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I have a background of a one year course in linear algebra (covering most of K&H) and two years of calculus (the first year was a one real variable course at the level of Spivak's Calculus book and then one year of multivariable calculus starting from topology of $\mathbb{R}^n$ and up to Stokes' theorem).

I am looking for some interesting and not-so popular topics which I can understand and help me develop my understanding of the topics I already know.

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Real Analysis will help you understand calculus better. Abstract Algebra will help you understand Linear Algebra better. –  Arturo Magidin Nov 21 '11 at 4:48
    
That's why I said not-so popular. –  Vicfred Nov 21 '11 at 4:51
    
They aren't terribly popular among the general public... But there is a reason why they are the natural "next steps": it's because they are the natural way to try to get a better understanding of the two topics you do know. Other subjects may be accessible (e.g., Number Theory, Set Theory), but they will not connect back to Linear Algebra or to Calculus. In short, your two goals are mutually incompatible. –  Arturo Magidin Nov 21 '11 at 4:53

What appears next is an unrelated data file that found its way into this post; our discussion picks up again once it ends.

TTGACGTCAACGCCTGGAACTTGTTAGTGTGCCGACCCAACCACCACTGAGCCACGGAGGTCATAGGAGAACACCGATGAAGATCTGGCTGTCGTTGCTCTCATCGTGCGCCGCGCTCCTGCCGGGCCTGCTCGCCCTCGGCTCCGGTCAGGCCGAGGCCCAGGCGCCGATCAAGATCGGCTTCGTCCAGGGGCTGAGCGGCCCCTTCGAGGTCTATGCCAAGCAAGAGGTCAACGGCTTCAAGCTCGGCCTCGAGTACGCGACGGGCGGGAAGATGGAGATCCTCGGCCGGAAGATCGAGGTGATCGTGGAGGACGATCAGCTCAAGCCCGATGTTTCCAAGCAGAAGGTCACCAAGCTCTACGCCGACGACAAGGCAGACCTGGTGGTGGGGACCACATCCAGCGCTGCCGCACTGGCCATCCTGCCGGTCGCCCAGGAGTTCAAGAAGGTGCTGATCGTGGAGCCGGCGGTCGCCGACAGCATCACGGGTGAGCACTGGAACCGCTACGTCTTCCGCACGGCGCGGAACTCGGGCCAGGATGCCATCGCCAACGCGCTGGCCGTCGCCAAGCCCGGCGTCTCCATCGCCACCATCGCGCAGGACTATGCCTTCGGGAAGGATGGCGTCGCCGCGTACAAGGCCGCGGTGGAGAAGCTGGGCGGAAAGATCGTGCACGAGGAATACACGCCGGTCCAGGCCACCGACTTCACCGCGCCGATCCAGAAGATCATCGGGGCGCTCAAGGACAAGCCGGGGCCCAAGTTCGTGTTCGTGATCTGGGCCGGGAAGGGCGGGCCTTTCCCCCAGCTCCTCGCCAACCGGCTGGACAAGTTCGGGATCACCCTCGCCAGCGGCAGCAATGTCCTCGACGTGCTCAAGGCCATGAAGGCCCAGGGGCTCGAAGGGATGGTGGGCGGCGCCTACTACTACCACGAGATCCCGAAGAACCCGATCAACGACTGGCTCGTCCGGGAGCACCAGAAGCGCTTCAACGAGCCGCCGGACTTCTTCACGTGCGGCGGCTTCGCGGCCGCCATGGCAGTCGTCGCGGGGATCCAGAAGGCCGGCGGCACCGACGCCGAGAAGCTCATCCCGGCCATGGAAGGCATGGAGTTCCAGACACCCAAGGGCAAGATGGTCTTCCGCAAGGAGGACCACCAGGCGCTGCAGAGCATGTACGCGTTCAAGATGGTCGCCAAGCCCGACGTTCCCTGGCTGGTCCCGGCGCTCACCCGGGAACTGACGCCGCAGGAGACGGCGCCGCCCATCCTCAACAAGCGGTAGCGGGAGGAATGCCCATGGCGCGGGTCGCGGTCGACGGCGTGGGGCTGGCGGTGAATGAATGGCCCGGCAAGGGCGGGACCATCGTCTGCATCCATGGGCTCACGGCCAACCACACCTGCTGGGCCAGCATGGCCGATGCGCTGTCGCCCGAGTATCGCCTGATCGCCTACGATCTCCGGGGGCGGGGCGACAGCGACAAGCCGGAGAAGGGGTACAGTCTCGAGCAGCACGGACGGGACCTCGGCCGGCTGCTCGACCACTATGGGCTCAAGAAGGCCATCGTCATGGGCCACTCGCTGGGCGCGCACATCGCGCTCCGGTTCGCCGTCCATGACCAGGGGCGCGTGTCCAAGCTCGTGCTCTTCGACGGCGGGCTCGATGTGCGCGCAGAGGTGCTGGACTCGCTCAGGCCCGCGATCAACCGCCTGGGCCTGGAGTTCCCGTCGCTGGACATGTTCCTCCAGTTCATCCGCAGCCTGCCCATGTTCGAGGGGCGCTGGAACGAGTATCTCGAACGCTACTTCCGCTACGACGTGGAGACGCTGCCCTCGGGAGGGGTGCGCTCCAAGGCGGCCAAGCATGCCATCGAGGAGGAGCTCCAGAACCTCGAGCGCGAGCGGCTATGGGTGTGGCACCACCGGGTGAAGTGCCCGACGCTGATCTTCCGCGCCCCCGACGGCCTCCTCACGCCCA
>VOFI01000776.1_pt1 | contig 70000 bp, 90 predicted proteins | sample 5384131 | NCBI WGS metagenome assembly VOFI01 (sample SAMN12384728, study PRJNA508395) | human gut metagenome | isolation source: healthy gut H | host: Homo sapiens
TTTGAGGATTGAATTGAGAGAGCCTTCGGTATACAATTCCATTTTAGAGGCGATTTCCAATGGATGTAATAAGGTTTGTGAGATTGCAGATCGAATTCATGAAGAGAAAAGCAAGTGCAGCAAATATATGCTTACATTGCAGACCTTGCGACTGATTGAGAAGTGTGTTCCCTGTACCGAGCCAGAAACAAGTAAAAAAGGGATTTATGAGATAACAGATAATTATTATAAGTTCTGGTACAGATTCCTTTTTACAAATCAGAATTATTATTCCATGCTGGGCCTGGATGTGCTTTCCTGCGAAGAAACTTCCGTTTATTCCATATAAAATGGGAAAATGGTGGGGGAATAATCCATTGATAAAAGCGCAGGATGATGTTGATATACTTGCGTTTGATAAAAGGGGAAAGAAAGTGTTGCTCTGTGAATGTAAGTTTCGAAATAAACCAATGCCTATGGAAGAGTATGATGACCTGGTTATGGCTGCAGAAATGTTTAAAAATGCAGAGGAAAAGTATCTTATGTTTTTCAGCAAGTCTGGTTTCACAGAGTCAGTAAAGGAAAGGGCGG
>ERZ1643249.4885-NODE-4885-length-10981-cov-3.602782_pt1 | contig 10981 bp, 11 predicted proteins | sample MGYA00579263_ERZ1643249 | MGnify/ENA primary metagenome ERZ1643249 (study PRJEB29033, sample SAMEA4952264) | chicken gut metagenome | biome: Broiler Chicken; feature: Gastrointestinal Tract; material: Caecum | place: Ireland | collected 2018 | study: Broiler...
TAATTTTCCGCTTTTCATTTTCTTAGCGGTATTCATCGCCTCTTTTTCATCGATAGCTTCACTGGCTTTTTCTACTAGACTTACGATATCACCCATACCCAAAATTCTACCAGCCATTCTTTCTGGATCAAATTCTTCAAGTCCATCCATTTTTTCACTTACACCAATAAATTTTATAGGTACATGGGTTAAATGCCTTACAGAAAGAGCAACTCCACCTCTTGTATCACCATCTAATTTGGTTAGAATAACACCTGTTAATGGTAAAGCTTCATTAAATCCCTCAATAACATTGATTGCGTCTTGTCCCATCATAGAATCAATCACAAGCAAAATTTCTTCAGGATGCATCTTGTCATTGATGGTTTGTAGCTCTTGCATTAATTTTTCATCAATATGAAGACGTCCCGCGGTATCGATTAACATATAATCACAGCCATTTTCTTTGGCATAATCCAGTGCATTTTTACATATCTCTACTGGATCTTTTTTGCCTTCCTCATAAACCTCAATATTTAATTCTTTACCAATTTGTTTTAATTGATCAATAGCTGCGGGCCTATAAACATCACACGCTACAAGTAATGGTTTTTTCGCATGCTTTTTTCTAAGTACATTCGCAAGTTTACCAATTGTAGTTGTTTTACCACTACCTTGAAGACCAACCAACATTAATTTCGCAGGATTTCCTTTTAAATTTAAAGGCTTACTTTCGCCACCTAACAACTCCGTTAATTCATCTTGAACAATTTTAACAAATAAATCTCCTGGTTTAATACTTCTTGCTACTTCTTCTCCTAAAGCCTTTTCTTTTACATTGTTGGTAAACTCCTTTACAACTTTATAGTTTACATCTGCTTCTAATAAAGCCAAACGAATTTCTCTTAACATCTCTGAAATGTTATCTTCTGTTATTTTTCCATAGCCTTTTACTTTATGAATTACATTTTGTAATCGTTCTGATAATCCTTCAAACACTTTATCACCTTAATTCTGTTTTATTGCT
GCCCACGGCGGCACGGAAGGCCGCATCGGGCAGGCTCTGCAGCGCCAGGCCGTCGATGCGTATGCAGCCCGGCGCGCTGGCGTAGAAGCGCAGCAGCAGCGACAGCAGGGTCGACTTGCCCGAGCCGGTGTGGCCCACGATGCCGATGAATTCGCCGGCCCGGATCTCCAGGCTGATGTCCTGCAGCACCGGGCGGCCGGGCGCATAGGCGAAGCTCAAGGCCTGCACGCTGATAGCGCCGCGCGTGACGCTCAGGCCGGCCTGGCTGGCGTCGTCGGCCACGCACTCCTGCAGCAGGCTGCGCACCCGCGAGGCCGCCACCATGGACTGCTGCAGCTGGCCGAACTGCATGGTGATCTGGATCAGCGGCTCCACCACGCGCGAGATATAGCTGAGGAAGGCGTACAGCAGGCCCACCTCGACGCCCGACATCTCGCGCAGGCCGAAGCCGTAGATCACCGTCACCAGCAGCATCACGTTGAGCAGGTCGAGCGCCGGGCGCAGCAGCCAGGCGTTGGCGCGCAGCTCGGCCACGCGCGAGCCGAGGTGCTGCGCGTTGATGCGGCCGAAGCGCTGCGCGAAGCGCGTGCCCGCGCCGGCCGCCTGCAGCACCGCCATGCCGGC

I feel other subjects can help understanding algebra without being its next steps, ex. some subject which gave birth to an idea which later become part of algebra. Also one can get intuition of algebra by studying different topics, so these goals are not mutually incompatible at all. Saying something like that is like saying algebra or calculus are independent from other subjects. –  Vicfred Nov 21 '11 at 5:01